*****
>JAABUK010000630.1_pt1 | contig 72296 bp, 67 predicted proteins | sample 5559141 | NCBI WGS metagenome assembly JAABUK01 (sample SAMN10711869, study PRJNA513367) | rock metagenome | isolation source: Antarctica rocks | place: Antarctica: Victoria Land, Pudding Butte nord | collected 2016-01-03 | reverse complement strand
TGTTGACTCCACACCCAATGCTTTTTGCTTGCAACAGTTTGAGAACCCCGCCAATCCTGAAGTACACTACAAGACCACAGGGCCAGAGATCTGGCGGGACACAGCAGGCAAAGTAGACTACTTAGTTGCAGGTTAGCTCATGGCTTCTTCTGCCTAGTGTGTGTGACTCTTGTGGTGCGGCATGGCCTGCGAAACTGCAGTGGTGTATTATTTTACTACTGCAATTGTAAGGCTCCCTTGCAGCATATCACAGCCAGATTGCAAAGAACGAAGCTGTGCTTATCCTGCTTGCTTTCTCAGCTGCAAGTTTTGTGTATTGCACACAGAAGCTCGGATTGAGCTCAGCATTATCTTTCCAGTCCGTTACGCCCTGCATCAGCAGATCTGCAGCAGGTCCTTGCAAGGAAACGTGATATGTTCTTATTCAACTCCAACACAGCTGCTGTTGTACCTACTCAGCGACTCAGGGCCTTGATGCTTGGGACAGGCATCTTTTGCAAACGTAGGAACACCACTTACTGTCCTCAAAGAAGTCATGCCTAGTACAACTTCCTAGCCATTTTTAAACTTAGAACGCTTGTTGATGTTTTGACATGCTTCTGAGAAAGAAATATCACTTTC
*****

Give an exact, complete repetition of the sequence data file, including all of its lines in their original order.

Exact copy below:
>JAABUK010000630.1_pt1 | contig 72296 bp, 67 predicted proteins | sample 5559141 | NCBI WGS metagenome assembly JAABUK01 (sample SAMN10711869, study PRJNA513367) | rock metagenome | isolation source: Antarctica rocks | place: Antarctica: Victoria Land, Pudding Butte nord | collected 2016-01-03 | reverse complement strand
TGTTGACTCCACACCCAATGCTTTTTGCTTGCAACAGTTTGAGAACCCCGCCAATCCTGAAGTACACTACAAGACCACAGGGCCAGAGATCTGGCGGGACACAGCAGGCAAAGTAGACTACTTAGTTGCAGGTTAGCTCATGGCTTCTTCTGCCTAGTGTGTGTGACTCTTGTGGTGCGGCATGGCCTGCGAAACTGCAGTGGTGTATTATTTTACTACTGCAATTGTAAGGCTCCCTTGCAGCATATCACAGCCAGATTGCAAAGAACGAAGCTGTGCTTATCCTGCTTGCTTTCTCAGCTGCAAGTTTTGTGTATTGCACACAGAAGCTCGGATTGAGCTCAGCATTATCTTTCCAGTCCGTTACGCCCTGCATCAGCAGATCTGCAGCAGGTCCTTGCAAGGAAACGTGATATGTTCTTATTCAACTCCAACACAGCTGCTGTTGTACCTACTCAGCGACTCAGGGCCTTGATGCTTGGGACAGGCATCTTTTGCAAACGTAGGAACACCACTTACTGTCCTCAAAGAAGTCATGCCTAGTACAACTTCCTAGCCATTTTTAAACTTAGAACGCTTGTTGATGTTTTGACATGCTTCTGAGAAAGAAATATCACTTTC